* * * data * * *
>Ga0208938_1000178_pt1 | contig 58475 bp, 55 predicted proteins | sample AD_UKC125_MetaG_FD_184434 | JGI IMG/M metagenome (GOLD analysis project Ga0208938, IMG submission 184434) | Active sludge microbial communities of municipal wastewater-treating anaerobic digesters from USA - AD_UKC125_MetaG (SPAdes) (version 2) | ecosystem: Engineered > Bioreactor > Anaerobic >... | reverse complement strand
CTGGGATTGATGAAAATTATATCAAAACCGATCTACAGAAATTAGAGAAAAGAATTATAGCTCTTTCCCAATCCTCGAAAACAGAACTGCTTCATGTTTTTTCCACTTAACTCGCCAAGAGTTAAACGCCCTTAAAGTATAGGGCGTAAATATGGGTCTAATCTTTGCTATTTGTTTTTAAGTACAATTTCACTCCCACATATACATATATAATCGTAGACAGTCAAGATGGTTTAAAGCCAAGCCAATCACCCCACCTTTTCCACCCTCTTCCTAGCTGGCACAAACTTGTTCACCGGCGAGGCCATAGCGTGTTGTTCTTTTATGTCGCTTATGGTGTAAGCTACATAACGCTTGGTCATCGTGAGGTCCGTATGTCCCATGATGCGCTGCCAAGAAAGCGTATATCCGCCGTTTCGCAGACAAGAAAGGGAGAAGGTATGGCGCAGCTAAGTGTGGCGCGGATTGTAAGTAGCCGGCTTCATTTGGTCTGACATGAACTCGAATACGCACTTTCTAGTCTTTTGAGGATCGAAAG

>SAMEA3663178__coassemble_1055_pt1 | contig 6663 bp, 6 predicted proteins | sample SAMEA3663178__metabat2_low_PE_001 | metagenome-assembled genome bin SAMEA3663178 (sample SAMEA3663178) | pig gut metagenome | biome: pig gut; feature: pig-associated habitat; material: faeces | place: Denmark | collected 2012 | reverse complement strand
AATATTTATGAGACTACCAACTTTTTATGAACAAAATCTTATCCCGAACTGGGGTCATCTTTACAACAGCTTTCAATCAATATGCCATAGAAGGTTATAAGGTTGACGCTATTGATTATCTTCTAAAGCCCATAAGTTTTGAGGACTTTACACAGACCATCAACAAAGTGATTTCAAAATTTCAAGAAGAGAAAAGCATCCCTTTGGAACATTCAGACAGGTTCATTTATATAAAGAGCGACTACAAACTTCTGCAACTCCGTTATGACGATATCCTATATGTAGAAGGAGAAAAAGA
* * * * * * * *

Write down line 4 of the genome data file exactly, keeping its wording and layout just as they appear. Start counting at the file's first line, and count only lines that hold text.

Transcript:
AATATTTATGAGACTACCAACTTTTTATGAACAAAATCTTATCCCGAACTGGGGTCATCTTTACAACAGCTTTCAATCAATATGCCATAGAAGGTTATAAGGTTGACGCTATTGATTATCTTCTAAAGCCCATAAGTTTTGAGGACTTTACACAGACCATCAACAAAGTGATTTCAAAATTTCAAGAAGAGAAAAGCATCCCTTTGGAACATTCAGACAGGTTCATTTATATAAAGAGCGACTACAAACTTCTGCAACTCCGTTATGACGATATCCTATATGTAGAAGGAGAAAAAGA